Cricket is played on a near circular field. Batters have the goal of hitting shots that reach the boundary lines to score as many runs as possible. Bowlers have the goal of getting the batters out by various lawful methods. One of the shots that a batter plays unintentionally is called the French cut. When the bowler hits the inside edge of the bat, it deflects behind the batter between the legs and the leg stump. The ball travels in an area that is even difficult for the wicket-keeper to stop. The French cut is thus a lucky shot for the batter as it marginally misses the leg stump and in turn generates more runs as the ball goes to an area where fielders are seldom placed.
The name French cut is said to be a mock word invented by the English. Since the English played cricket more proficiently as the founders of the sport, they often mocked the informal techniques used by fellow Europeans, particularly the French. Since it is an involuntarily played lucky shot, the English called it the French cut.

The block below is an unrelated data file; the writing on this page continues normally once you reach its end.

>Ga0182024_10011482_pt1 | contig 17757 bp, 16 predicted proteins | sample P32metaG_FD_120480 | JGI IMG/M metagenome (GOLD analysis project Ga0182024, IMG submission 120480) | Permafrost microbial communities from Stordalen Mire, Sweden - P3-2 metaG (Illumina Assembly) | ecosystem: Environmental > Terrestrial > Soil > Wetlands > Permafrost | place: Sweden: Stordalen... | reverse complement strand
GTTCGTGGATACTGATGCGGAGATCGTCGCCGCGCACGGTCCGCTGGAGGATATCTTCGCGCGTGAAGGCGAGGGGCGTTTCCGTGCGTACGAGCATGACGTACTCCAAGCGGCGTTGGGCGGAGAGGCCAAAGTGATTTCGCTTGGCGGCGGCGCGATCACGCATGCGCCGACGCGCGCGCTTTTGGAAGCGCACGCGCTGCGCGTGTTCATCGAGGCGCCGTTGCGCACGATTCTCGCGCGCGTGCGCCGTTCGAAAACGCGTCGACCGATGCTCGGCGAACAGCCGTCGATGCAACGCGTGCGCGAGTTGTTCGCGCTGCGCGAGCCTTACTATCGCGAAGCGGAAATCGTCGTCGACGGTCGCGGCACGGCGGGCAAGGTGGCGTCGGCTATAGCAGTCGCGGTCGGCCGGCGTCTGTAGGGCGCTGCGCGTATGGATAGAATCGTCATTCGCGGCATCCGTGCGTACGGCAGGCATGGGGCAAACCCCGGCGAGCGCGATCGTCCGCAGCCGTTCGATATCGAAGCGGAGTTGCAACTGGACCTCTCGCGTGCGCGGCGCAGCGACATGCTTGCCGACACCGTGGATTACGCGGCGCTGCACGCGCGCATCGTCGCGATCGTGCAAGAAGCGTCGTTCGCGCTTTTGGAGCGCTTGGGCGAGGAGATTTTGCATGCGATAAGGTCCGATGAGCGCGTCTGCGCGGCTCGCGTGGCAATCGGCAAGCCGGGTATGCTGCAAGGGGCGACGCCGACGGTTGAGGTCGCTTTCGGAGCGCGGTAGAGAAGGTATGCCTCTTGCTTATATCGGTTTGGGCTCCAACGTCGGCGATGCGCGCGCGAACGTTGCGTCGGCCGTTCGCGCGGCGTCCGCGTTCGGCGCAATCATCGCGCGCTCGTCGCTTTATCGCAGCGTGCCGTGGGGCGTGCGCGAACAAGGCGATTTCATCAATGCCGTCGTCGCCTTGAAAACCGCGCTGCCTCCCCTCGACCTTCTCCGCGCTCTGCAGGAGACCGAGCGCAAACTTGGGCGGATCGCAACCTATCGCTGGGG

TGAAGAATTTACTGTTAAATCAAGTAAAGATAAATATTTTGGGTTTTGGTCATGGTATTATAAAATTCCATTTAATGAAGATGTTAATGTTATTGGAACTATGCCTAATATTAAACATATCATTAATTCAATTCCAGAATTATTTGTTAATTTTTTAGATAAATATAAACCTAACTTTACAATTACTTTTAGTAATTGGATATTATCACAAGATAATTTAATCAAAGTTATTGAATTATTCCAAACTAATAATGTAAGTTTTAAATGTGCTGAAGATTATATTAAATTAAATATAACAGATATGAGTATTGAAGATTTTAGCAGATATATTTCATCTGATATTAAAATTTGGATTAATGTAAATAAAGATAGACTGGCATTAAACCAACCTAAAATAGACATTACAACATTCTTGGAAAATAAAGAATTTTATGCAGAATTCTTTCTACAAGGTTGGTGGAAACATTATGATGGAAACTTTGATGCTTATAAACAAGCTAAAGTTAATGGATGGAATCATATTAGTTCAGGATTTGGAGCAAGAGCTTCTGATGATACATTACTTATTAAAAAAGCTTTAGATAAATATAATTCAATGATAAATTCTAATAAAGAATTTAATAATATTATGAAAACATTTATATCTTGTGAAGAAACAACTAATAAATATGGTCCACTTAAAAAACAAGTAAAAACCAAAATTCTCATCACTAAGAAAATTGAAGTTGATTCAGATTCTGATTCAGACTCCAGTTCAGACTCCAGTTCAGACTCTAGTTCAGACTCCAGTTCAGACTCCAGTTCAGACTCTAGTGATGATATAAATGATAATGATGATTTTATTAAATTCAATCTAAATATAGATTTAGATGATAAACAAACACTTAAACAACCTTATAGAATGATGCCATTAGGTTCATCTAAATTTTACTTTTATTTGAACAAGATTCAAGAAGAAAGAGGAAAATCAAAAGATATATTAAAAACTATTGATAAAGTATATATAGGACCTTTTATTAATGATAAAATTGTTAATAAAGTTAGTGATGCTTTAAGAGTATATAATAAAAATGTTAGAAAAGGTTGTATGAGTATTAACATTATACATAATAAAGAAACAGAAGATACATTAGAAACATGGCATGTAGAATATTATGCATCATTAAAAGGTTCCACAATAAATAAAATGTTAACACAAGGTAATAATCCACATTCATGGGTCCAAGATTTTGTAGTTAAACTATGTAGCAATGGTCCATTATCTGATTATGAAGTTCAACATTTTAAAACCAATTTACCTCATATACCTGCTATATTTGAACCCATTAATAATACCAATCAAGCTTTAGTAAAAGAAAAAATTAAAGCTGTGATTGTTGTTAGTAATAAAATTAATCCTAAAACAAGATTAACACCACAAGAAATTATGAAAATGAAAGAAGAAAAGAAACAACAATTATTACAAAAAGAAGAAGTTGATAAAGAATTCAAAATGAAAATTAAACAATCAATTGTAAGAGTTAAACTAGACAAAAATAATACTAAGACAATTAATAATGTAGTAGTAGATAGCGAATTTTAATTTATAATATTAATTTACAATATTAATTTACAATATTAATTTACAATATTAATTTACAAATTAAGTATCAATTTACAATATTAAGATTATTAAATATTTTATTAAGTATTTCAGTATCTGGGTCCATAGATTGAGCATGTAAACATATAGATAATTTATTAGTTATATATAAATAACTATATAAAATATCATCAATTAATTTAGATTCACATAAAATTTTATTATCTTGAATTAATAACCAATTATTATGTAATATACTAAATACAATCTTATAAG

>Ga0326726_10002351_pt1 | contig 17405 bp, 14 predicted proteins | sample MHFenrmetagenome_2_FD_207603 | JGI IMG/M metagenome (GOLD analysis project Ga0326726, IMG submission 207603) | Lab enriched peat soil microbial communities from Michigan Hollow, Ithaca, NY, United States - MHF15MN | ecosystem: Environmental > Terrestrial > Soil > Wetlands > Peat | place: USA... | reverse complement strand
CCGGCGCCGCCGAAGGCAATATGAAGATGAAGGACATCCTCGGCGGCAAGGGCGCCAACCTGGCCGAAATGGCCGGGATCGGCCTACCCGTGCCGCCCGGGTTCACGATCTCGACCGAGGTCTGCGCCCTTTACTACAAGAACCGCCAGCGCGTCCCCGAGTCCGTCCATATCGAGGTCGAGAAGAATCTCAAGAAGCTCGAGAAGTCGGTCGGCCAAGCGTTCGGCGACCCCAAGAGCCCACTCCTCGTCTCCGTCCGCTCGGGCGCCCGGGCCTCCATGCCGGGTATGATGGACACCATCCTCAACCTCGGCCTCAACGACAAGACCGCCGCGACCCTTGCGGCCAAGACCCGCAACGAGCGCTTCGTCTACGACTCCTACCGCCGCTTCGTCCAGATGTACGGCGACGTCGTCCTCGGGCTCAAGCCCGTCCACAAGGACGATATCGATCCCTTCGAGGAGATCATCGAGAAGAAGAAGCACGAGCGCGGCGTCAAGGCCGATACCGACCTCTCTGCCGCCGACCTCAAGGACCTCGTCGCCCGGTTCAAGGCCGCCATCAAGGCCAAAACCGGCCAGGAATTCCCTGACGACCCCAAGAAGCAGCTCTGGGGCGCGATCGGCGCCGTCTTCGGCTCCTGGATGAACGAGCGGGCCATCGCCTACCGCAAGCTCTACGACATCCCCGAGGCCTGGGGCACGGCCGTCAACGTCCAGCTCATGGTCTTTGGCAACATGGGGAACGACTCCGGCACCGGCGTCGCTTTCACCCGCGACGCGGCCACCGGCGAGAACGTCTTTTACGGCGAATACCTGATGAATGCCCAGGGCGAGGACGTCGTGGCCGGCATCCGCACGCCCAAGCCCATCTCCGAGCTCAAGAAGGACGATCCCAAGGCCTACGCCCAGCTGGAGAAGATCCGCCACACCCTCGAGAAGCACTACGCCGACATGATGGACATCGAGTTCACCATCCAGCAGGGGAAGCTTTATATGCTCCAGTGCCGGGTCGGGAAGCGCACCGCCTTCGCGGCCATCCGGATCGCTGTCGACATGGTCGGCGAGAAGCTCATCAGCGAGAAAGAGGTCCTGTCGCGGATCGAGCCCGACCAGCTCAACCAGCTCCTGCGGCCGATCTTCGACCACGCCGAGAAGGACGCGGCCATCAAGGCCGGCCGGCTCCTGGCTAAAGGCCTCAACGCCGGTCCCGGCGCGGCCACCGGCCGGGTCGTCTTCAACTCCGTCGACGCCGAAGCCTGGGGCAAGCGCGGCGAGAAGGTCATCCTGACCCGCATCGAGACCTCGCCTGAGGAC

Some players are credited for playing this shot intentionally. Australia’s Mark Waugh is the most notable name that pops in a cricket fan’s mind when they hear the word French cut. In order to hit this shot deliberately, the angulation of the bat, in line of the incoming delivery has to be extremely precise. It is also a risky shot to play. This is because once the ball takes the inside edge, it can also hit the player on the legs resulting in an injury or hit the stumps resulting in the batter getting dismissed.
The French Cut is also one of the reasons behind the origin of the word French cricket.